Last year, I wrote a bit about my mid-2011 photography processing workflow. I talked about how, for single-image HDR processing using RAW images, I would open them in Photomatix Pro rather than using Lightroom’s export image capability. I also wrote how, for HDR bracketed images, I did use Lightroom’s export image capability to convert them to JPEGs for processing in PhotoMatix pro.
My friend Doug Kaye has shared his new insights about a better workflow for HDR processing – one that maximizes the dynamic range available for post-processing rather than limits it as the Lightroom export flow automatically does. Be sure to read his insights – along with those of Klaus Herrmann who introduced the notion creating extended EV value images as TIFF files from the original bracketed RAW images in his article “Creating HDR Images the Right Way.” If you have comments for Doug, please share them on his Google+ post.
Here’s another view of the Victorian homes across from San Francisco’s Alamo Square known as the Painted Ladies. There are usually several photographers up on this grassy hillside shooting this scene with the combination of the Victorians in the foreground and the San Francisco skyline in the background.
On this particular morning in February 2009, there was a clearing winter store and the sun had just begun lighting part of the city as the clouds remained in the sky. I had been up on Twin Peaks as the clearing began where I saw the opportunity to capture some interesting light and sky in this classic San Francisco shot.
This image was post-processed first as a single image HDR (from my Canon 5D Mark II) using Photomatix Pro and then in Photoshop CS5 using a combination of techniques that accentuate the drama in the sky and the colors and lighting of the Victorians themselves. Click on the image itself to see a larger version.
We’ve all seen photographs of this particular vantage point – Tunnel View as you enter Yosemite Valley on Wawona Road. When the valley opens up in front of you as you emerge from the tunnel, it’s stunning. And photographers love shooting the valley view from this site.
This January we spent a few days in Yosemite – and, naturally, we stopped at Tunnel View to snap a photo or two. As I was relaxing this Labor Day, I went looking through those photos to see if one might have potential. I chose this one taken in the late afternoon – because of the expansive view – and also because of how the sun shadow swept across the valley from upper right to lower left.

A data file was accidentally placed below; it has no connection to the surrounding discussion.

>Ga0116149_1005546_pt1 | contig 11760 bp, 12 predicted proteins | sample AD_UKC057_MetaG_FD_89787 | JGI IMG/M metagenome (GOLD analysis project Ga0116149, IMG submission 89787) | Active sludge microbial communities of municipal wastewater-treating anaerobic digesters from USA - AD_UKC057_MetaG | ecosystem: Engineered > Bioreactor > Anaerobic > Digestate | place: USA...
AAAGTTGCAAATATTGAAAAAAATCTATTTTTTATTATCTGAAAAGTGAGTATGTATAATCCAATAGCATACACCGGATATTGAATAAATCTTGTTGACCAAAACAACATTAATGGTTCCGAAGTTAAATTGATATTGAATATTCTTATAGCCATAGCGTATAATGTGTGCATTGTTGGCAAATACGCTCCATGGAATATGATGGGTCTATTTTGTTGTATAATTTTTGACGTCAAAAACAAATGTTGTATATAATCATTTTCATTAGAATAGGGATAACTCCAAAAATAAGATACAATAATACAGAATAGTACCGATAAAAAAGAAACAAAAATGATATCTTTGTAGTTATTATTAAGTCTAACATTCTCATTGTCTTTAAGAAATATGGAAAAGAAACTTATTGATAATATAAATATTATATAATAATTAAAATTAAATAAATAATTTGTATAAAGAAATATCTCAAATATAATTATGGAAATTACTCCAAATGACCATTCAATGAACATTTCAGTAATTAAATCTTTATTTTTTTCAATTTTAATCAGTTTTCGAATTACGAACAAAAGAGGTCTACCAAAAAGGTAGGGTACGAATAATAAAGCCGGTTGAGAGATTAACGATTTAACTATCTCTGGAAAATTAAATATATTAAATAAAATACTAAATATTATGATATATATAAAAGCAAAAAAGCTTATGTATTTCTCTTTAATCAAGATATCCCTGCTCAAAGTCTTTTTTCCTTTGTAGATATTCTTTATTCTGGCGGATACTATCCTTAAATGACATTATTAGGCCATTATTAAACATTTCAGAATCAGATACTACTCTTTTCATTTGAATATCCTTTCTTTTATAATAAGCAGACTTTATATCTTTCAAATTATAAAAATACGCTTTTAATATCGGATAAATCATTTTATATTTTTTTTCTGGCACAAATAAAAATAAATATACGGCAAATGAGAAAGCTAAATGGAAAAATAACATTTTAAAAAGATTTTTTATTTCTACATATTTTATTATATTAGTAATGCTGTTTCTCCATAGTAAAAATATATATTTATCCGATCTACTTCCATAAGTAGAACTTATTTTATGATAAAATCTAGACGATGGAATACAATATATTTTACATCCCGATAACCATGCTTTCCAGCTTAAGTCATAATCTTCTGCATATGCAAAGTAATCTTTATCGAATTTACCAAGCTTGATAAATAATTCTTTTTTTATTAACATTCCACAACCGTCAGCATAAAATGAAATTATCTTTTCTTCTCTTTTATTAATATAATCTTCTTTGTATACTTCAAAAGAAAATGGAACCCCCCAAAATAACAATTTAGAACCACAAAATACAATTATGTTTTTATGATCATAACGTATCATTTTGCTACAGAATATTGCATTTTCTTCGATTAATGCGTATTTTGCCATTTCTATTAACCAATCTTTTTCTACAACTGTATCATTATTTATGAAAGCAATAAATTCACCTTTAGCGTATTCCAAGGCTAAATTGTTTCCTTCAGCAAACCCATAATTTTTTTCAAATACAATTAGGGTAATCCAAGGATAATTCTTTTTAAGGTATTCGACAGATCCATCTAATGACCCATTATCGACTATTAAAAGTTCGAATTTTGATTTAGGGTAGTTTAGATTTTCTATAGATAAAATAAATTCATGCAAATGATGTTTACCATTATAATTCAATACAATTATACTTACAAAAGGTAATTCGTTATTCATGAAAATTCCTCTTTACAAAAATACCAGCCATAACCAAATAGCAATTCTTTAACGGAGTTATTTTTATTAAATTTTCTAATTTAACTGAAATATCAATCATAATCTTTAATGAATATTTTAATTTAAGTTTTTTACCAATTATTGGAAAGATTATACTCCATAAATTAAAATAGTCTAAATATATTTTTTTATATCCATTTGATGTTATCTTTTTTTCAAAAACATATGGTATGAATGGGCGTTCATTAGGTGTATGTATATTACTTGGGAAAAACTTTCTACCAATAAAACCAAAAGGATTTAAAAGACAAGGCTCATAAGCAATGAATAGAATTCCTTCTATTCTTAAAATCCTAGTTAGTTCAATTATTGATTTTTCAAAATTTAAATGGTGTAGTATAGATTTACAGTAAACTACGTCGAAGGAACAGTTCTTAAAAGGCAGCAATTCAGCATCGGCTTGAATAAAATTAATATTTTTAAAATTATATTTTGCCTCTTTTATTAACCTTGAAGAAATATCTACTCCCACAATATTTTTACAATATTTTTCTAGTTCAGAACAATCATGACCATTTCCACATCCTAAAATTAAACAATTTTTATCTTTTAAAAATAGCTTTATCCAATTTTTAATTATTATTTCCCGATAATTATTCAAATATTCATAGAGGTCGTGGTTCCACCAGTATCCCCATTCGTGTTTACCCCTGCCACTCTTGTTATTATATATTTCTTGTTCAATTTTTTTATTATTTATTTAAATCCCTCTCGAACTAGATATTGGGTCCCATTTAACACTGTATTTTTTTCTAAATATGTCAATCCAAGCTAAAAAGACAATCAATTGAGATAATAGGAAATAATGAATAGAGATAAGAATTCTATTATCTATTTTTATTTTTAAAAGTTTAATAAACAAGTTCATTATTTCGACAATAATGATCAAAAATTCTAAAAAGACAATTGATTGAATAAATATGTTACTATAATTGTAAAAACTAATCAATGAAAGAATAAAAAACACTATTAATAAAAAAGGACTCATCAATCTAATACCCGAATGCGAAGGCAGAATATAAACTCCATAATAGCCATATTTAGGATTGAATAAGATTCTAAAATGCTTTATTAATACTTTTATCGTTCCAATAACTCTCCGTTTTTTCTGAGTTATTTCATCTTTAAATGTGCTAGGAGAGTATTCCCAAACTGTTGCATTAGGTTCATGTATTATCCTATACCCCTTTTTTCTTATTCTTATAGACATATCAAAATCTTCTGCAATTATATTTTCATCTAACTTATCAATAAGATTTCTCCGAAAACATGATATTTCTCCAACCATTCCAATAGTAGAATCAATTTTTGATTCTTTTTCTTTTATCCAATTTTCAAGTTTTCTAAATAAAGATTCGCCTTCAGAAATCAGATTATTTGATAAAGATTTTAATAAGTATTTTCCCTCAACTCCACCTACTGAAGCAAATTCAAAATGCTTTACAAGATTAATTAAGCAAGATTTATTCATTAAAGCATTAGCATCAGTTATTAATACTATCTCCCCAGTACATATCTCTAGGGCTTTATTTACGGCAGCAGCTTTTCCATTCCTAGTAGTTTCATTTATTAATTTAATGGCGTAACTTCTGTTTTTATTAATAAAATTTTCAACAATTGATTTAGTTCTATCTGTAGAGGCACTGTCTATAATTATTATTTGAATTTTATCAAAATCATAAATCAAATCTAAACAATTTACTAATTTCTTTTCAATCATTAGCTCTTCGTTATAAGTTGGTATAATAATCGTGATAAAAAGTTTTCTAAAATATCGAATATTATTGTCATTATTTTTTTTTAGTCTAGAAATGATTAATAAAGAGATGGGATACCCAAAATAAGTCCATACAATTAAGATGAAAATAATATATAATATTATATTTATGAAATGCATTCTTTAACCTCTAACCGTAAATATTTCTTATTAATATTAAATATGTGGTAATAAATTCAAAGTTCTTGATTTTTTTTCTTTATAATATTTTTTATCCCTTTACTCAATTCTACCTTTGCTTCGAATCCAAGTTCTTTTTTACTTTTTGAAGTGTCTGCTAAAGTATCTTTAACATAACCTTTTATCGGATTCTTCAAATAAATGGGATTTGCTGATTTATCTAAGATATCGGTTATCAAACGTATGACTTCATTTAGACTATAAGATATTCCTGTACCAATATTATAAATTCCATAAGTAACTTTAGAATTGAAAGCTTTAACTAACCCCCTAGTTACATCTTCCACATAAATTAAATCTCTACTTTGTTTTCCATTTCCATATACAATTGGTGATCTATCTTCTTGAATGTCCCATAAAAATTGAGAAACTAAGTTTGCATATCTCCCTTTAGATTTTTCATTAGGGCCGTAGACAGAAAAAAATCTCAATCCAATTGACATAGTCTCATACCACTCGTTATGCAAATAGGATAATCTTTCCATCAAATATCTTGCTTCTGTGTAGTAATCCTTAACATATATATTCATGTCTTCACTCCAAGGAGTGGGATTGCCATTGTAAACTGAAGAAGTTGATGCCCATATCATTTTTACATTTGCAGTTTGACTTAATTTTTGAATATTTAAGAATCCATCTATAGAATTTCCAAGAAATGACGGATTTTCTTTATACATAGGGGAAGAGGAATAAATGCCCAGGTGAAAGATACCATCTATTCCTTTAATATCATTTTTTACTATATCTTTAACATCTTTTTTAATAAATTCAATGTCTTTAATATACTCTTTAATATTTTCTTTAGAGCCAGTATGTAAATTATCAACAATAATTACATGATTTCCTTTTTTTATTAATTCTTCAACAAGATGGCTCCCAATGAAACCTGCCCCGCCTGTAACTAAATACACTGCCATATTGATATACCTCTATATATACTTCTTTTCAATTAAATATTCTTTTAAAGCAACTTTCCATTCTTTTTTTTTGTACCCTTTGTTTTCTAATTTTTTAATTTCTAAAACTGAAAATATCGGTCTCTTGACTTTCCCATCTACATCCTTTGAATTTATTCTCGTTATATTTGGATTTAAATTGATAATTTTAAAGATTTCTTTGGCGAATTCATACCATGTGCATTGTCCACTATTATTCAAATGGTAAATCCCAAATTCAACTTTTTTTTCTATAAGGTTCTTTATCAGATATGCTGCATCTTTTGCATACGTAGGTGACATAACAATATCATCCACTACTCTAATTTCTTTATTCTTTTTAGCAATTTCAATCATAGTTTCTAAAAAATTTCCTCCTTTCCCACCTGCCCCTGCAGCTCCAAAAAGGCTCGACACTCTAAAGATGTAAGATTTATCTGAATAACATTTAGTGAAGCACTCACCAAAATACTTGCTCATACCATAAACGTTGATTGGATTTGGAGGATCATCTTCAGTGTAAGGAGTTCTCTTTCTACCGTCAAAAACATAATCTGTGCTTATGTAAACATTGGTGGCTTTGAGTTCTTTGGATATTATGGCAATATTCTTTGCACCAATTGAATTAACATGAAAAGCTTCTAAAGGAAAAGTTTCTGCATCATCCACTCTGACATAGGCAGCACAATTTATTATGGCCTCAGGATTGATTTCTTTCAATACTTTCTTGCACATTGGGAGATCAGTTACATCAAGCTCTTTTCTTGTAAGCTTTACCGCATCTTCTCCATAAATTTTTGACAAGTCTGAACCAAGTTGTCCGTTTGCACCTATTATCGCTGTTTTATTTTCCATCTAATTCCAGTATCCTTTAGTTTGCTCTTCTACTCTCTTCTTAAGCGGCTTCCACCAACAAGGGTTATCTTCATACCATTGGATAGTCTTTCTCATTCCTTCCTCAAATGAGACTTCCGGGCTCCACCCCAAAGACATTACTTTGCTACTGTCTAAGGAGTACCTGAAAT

In the original image (see below), the shadow area in the lower right quadrant is almost completely darkened. I wondered what I might be able to accomplish with post-processing and first did a single-image tone mapped HDR of the original RAW file taken with my Canon 5D Mark II. Photomatix Pro did an amazing job of popping the details up out of the shadow area – including beautiful Bridalveil Fall. But, the rest of the image was very busy – a cluttered mess. I wanted something that was non-traditional – a different kind of perspective from this iconic location.
First, I used Nik’s Silver Efex 2 to convert the image to black and white. I adjusted the toning a bit, added a vignette – but was still unhappy with the result. After trying a couple of other filters, I settled in on the combination of the Low Key filter in Nik’s Color Efex 3 and Topaz Simplify. The toning is the result of Low Key, the reduced complexity/busy-ness of the image is the result of simplify. I used a tweak in Viveza to drop a control point on Bridalveil and brighten that up just a touch before pulling the image back into Lightroom for final noise reduction.
The result is different from the traditional valley view photos – hope you also enjoy the difference! Click on the image to see the large version.
Very early yesterday, I headed into Yosemite National Park for a quick one day photo shoot – with my Canon 5D Mark II and Canon PowerShot S90 in hand. You can see some early results in my Yosemite Flickr set here.
Most of the photos I shot with the 5D were shot on a monopod – good for some stability and sharpness in the individual images but not good enough for post-processing HDR images without aligning the photos.